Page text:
A Marketing Report on British Airways

British Airways (BA) is the UK’s largest international scheduled airline. It operates international and domestic scheduled and charter air services for carriage of passengers, freight and mail. It has over 550 destinations globally which makes it the leader in the industry.

BA has it’s main hubs at London Heathrow Airport and London Gatwick Airport. It’s headquarters is located at Waterside. British Airways is said to be the largest airline in the UK based on fleet size, international flights and international destinations.

On 31 March 2009, BA celebrated its 35th anniversary. On 12 November 2009, British Airways confirmed that it had an agreement to merge with Iberia. The merger promises to create the world’s third-largest airline in terms of annual revenue. The merger is expected to be completed by the end of this year.

The Market Environment

Geographical Market

British Airways serves nearly 150 destinations including the following:

In Europe, there are Austria, Bosnia and Herzegovina, Bulgaria, Belgium, Albania, Croatia, Czech Republic, Denmark, France, Finland, Germany, Greece, Ireland, Italy, Netherlands, Norway, Poland, Russia, Spain, Switzerland and Turkey.

Within UK, Manchester, Newcastle, New quay, Aberdeen, Edinburgh, Glasgow.

In Africa, Tanzania, Mauritius, Uganda, Egypt, Libya, Tunisia, South Africa, Zambia, Nigeria, Ghana are included.

In Asia, there is China, Japan, India, Thailand, Bahrain, Israel and UAE.

South America which includes Brazil and Argentina.

Lastly, there is North America which includes Canada, US, Mexico, Caribbean and Australia.

Pest-G analysis

The main PEST factors that have influenced alliances are:-

Political – Political factors include government regulations and legal issues and define both formal and informal rules under which BA must operate. The benefits, is that it makes unreachable routes, possible.

Economic – Economic factors affect the purchasing power of potential customers and BA’s cost of capital. Economically, this lead to a greater control on capacity, which results in reducing competition and increasing yields. By code sharing airlines are able to not only split costs but to offer services and enter markets, they might ill afford to do on their own.

Social. – Social factors which include the demographic and cultural aspects of the external macro environment of BA. These factors are the ones that affect customer needs and the size of potential markets.

Technological – Technology in this industry is fast moving and can be a little expensive. It gives the opportunity for joint investment ventures, such as shared check-in systems.

The competition

Who are the main competitors?

British Airways faces competition from many like bmi, Air Berlin, Air France, KLM Royal Dutch Airlines, Ryanair, easyJet. However, it’s major competitor is Virgin Atlantic.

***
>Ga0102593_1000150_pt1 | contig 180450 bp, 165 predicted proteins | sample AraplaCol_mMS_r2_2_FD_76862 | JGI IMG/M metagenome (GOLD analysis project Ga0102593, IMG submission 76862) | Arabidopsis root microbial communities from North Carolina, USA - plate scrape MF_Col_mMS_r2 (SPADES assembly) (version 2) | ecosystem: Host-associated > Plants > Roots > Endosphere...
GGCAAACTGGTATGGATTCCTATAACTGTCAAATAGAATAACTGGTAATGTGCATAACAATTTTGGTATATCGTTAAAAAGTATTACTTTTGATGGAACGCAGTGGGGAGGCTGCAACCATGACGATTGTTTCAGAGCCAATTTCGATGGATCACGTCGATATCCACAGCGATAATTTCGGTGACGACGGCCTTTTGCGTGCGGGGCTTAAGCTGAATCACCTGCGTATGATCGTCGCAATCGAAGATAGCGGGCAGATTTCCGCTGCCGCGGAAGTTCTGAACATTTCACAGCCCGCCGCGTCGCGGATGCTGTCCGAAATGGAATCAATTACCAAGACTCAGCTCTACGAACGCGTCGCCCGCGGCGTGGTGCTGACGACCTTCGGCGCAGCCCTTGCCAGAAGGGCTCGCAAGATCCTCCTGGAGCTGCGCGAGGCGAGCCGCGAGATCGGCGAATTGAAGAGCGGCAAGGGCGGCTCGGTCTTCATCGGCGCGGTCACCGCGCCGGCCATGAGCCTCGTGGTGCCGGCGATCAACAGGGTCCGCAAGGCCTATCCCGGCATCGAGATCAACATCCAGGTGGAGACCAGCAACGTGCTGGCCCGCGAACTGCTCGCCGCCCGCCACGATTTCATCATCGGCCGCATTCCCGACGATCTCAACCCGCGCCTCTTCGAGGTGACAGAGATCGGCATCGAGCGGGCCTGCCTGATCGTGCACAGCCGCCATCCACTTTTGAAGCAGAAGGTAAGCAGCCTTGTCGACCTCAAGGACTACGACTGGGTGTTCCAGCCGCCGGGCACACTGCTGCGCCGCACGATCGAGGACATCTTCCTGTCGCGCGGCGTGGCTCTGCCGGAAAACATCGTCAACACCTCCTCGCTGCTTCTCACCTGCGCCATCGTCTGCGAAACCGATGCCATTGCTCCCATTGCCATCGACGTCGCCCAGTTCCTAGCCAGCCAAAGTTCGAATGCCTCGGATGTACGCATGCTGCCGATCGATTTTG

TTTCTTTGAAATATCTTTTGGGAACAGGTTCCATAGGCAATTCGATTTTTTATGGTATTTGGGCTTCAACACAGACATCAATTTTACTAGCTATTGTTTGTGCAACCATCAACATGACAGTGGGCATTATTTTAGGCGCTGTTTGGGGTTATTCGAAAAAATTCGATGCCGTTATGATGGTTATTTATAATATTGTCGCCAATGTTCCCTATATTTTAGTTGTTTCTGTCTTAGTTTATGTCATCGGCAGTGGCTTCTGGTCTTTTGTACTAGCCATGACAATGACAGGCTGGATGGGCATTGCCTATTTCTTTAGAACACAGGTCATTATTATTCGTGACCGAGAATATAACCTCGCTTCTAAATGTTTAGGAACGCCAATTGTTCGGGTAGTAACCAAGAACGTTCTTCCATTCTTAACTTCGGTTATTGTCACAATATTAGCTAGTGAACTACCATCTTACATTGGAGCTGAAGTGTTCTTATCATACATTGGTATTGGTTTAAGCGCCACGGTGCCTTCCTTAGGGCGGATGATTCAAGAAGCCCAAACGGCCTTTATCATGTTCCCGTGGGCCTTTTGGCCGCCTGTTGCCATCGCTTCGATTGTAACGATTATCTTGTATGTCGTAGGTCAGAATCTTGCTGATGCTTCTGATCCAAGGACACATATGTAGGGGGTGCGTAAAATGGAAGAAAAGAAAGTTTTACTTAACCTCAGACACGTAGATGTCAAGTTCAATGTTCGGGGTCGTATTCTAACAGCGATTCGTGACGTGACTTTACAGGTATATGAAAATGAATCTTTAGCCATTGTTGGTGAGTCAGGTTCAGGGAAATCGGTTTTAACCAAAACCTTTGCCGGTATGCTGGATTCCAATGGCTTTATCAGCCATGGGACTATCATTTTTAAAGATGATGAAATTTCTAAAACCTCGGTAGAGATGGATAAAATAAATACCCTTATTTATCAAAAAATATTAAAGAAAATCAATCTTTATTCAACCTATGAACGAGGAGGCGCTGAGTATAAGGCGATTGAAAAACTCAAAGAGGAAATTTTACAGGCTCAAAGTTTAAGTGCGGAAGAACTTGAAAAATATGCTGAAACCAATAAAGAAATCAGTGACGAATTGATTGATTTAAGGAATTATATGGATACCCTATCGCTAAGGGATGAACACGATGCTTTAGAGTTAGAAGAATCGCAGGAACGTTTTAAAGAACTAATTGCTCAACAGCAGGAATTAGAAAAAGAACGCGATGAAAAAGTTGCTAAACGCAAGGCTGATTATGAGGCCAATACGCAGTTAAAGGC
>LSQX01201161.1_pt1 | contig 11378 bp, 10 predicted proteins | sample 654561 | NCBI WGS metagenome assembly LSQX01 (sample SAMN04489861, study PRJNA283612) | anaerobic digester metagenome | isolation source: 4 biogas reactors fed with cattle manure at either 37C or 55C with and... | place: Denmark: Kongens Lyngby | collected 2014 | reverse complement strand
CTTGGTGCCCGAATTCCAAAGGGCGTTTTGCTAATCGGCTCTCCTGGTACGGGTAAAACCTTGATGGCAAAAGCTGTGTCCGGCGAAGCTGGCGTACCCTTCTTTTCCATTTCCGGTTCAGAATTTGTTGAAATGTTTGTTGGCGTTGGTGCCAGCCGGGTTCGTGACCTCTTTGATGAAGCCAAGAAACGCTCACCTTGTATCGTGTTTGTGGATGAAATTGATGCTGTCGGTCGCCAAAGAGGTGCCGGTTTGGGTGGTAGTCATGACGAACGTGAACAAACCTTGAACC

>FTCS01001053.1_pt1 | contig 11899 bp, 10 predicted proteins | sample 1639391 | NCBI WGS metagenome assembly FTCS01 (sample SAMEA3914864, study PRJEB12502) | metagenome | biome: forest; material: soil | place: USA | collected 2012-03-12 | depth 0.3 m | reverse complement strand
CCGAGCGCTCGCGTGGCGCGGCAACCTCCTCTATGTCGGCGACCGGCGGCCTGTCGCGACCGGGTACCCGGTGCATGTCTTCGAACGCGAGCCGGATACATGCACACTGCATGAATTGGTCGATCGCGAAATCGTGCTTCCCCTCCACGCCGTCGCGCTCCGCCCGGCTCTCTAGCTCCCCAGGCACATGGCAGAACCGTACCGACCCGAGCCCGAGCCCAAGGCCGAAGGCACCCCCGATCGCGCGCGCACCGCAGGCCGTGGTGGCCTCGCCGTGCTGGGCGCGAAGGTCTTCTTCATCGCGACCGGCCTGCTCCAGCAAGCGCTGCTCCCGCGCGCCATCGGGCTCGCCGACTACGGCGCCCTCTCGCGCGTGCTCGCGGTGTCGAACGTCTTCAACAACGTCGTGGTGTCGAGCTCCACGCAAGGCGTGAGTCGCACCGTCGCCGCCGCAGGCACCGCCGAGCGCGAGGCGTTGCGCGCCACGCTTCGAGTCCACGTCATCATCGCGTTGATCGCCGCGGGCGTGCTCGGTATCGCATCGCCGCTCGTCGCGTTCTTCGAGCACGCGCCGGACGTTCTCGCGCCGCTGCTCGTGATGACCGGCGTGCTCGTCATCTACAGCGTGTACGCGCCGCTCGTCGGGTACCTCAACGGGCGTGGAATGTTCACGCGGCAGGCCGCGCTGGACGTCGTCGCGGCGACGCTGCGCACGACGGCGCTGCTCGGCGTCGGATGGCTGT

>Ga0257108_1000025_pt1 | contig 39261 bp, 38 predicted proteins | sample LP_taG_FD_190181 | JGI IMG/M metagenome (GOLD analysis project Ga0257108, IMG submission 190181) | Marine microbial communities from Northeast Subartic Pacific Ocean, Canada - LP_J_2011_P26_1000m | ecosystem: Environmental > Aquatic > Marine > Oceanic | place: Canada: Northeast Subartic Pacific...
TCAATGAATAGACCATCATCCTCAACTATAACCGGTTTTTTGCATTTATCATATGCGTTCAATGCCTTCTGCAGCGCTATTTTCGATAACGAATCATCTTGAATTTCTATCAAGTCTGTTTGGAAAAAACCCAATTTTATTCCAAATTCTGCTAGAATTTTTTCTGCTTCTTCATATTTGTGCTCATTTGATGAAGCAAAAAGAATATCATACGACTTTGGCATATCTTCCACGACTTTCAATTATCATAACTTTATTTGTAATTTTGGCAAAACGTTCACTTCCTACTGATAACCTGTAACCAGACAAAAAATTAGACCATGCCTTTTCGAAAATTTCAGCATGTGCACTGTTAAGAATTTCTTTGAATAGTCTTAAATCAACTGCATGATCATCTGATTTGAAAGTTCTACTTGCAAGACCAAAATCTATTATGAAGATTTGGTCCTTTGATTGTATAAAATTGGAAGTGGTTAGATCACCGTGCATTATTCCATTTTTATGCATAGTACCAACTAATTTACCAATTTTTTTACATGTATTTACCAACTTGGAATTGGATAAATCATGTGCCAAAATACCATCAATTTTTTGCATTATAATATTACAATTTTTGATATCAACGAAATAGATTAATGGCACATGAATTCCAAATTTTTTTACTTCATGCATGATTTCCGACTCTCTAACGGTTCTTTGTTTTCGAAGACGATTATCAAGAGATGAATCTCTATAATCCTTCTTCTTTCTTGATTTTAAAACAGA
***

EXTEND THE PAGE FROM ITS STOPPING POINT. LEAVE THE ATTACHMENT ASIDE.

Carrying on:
Virgin Atlantic is Britain’s second biggest long haul airline and was established by Sir Richard Branson. It works hard to retain customer loyalty and to remain long-term profitable and successful.

Sales and profit trend

Last year, VA announced that it had almost doubled annual profits just when British Airways announced a huge loss. The airline claimed pre-tax profits that went from £34.8m to £68.4m in the year to February.

They recently reported revenue for the quarter was up 10% to £513m, with a steady growth in their business.

Market Share

On 30th July 2010, Virgin Atlantic claimed a 5% increase in their market share during its March to May quarter as it flew 15 percent more “Upper Class” passengers this year. Quarterly revenue grew by 10 % year over year.

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Target Markets

VA operates long haul services to thirty destinations worldwide that range from Shanghai to Las Vegas.

The company

Sales and profit trend

British Airways finally managed to end its period of losses and bounced back in the first six months of the year. It has posted their pre-tax profits of £158m for the six months to the end of September. In the summer quarter, BA got an operating profit of £370m with an operating margin of 14.7pc.

Nearly one-third of its sales have been made through ba.com, which accounts for 20 percent of its revenue.

By 31 March 2010, the company’s selling costs were £290 million, coming down from £369 million by 21.4 percent over the previous year.

Market Share

Last year, Market shares of British Airways were 47%. Recently, it serves up to 43.6 percent flights from Heathrow to the United States.http://kona.kontera.com/javascript/lib/imgs/grey_loader.gif

It’s market capitalization is £1505.48 million and it has 45% of the total market shares.

SWOT Analysis



Strong brand recognition

High level customer experience

Customer loyalty

Environment friendly


Lower fares due to high competition

Poor communication within the company

Poor employee relations history


Increasing demand for transatlantic flights

Emergence of new markets

Decreasing costs as industry expectations decline

Competitors failing on delivering reliability


Fuel costs

Terror Attacks

Economical instability

Global economic crisis

The company’s marketing strategy


British Airways is segmented into four classes of travel. They are:

• First Class – It offers exceptional comfort and refined surroundings. It delivers travel essentials in a flawless, excellent and typically British manner.

• Business Class – It is better Economy Class seating and gives the option of a Biz bed or Biz seat which cuts costs, not comfort.

• Premier Economy – It provides privacy and expert service, ensuring relaxation throughout the journey.

• Economy – It gives a comfortable surroundings, friendly service and complimentary food.


British Airways mainly aims at the banking and finance passengers which account for 40 per cent of its revenues.


What makes BA different from others?

A 28% improvement in carbon efficiency across their fleet since 1990 has provides environment friendly services.

They are the only airline to proudly win the Pfm Award for their work on the reuse and recycling of office and lounge furniture.

They aim at becoming world’s most responsible airline to ensure they lead the industry in managing and minimising environmental impact.


Growth Strategy

British Airways and Spanish carrier Iberia announced a merger plan on 30 July 2008. In 2009, it was confirmed by BA. This will create the world’s third-largest airline in terms of annual revenue and the second largest airline group in Europe. The agreement is expected to be completed by the end of 2010. British Airways and Iberia have already drawn up a list of 12 potential airline targets as takeover candidates, once their merger is finalized.

The marketing mix


British Airways operates one of the largest and the most modern fleets of any airline in the world. In 2007, the carrier placed its next major order of 12 Airbus A380s and 24 Boeing 787s. In September 2010, the average age of the BA fleet was 11.7 years.